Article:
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sRNAs as possible regulators of retrotransposon activity in Cryptococcus gattii VGII

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Retrotransposons are ubiquitously distributed in fungal species, albeit their structure is not conserved. The pol gene encodes a polyprotein composed of an aspartic protease, a reverse transcriptase, a ribonuclease H, and an integrase; the order and number of domains may differ between retrotransposon families, and most of the elements have incomplete pol genes. In addition, retrotransposons are generally characterized by the presence of LTR [22]. As previously described [2], C. gattii retrotransposon sequences can be grouped into (i) LTRs with associated, but incomplete, internal regions; and (ii) partial internal regions with no identified LTRs.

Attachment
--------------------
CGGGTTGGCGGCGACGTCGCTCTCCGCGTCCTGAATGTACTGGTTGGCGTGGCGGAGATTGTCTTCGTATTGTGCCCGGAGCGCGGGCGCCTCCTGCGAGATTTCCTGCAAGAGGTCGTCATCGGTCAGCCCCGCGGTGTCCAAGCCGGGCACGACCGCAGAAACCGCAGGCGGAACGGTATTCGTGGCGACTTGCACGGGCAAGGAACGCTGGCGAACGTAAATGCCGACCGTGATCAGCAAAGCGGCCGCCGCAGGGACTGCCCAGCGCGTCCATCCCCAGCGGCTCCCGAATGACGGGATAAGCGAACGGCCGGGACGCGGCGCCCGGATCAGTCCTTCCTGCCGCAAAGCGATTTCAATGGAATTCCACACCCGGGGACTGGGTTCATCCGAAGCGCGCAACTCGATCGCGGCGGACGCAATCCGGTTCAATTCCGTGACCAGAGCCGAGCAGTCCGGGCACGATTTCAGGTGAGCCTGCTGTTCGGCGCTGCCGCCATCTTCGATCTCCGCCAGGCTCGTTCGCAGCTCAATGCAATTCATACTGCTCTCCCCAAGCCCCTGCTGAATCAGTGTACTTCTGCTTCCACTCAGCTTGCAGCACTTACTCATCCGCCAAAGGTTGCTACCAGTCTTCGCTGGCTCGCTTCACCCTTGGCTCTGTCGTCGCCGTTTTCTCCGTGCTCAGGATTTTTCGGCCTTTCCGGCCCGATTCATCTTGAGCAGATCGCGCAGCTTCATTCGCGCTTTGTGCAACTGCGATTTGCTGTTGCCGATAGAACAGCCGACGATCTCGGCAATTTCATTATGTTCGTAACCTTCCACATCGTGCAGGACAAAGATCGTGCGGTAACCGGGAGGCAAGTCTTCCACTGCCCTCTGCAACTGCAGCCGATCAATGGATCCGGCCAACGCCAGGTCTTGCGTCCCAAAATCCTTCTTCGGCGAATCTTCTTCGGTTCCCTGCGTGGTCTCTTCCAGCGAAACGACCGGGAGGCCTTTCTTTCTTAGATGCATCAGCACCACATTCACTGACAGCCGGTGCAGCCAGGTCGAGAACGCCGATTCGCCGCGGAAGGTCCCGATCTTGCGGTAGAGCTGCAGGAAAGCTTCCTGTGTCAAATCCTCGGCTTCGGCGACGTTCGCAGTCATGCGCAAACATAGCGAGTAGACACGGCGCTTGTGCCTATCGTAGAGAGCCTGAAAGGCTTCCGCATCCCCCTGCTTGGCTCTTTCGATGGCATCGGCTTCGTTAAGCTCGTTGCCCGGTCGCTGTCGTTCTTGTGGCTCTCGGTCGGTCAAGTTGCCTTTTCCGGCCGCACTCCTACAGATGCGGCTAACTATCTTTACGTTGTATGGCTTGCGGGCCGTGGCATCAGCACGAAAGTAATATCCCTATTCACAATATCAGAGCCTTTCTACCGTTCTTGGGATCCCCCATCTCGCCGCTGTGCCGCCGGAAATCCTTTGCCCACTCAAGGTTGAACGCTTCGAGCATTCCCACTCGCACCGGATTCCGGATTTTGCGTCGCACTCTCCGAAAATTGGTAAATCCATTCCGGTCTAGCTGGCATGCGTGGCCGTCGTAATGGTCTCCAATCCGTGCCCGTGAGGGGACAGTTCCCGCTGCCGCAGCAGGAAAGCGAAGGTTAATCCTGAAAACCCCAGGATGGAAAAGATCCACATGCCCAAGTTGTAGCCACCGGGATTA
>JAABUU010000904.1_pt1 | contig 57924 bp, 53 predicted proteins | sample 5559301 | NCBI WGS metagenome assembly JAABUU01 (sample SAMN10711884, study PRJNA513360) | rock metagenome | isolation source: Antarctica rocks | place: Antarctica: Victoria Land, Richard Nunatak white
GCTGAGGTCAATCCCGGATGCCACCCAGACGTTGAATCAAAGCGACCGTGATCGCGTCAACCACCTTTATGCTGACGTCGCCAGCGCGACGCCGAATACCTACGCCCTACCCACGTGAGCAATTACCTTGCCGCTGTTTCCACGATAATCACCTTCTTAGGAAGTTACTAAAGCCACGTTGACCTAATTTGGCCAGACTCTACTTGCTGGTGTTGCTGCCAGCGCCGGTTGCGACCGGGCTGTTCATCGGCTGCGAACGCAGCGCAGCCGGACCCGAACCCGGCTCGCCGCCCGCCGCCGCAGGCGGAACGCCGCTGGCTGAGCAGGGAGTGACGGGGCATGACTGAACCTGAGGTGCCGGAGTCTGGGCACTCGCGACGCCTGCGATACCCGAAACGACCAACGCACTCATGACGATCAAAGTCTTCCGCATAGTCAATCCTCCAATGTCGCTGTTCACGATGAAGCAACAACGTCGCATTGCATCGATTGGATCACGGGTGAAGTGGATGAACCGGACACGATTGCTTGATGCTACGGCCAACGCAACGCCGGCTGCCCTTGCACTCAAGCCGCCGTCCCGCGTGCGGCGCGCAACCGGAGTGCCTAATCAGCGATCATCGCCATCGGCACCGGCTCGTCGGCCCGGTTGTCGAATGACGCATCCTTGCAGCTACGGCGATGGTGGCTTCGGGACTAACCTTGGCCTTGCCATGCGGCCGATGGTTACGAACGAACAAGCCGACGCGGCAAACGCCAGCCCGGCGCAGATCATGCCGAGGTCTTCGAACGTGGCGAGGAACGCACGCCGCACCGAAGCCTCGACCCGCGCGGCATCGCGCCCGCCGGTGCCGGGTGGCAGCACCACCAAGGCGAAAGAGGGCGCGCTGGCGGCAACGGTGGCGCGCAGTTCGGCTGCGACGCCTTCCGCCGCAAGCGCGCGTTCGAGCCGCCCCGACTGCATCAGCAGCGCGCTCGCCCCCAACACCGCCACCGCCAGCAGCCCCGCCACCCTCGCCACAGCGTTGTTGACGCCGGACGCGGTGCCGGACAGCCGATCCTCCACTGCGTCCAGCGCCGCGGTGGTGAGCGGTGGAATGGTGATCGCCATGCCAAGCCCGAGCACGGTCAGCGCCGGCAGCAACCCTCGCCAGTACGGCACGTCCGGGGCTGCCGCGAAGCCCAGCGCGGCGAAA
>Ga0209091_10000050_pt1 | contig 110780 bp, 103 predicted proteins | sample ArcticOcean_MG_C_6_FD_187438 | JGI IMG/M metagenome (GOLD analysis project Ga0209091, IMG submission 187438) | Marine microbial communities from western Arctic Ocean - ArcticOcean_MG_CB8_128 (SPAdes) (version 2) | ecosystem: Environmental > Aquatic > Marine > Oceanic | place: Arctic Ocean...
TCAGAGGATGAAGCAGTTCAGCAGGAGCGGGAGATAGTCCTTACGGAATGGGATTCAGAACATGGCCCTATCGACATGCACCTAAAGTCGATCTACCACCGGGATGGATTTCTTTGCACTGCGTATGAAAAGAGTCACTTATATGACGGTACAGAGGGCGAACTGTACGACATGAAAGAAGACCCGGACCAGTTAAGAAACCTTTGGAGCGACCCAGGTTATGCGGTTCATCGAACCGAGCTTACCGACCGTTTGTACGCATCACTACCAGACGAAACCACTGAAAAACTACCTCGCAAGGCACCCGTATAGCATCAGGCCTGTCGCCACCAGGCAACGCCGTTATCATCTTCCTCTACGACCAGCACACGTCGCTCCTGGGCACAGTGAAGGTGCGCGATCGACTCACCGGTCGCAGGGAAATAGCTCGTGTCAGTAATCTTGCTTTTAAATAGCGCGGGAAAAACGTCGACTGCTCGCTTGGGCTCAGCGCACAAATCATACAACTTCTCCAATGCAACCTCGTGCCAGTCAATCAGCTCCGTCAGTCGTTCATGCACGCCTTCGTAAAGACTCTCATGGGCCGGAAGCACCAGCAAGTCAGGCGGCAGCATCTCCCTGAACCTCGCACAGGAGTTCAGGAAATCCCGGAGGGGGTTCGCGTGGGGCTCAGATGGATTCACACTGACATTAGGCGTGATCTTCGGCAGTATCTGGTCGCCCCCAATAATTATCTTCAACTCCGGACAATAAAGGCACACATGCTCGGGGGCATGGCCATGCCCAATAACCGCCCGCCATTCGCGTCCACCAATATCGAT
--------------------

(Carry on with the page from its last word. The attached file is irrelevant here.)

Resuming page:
The comparative analysis of C. gattii retrotransposons showed here revealed a large diversity of retrotransposons among diverse genotypes. It is noteworthy that the number of retrotransposons families number changes in a genotype-associated fashion. The VGI genotype strains possess the higher detectable retrotransposons and consequently the higher density compared to strains from VGII, VGIII and VGIV genotypes. This diversification of the number of retrotransposon families among different fungal strains is in agreement with previous reports comparing the prevalence of such mobile elements among closely related species and strains of Coccidioides immitis and Coccidioides posadasii [39], as well for Paracoccidioides spp. [40].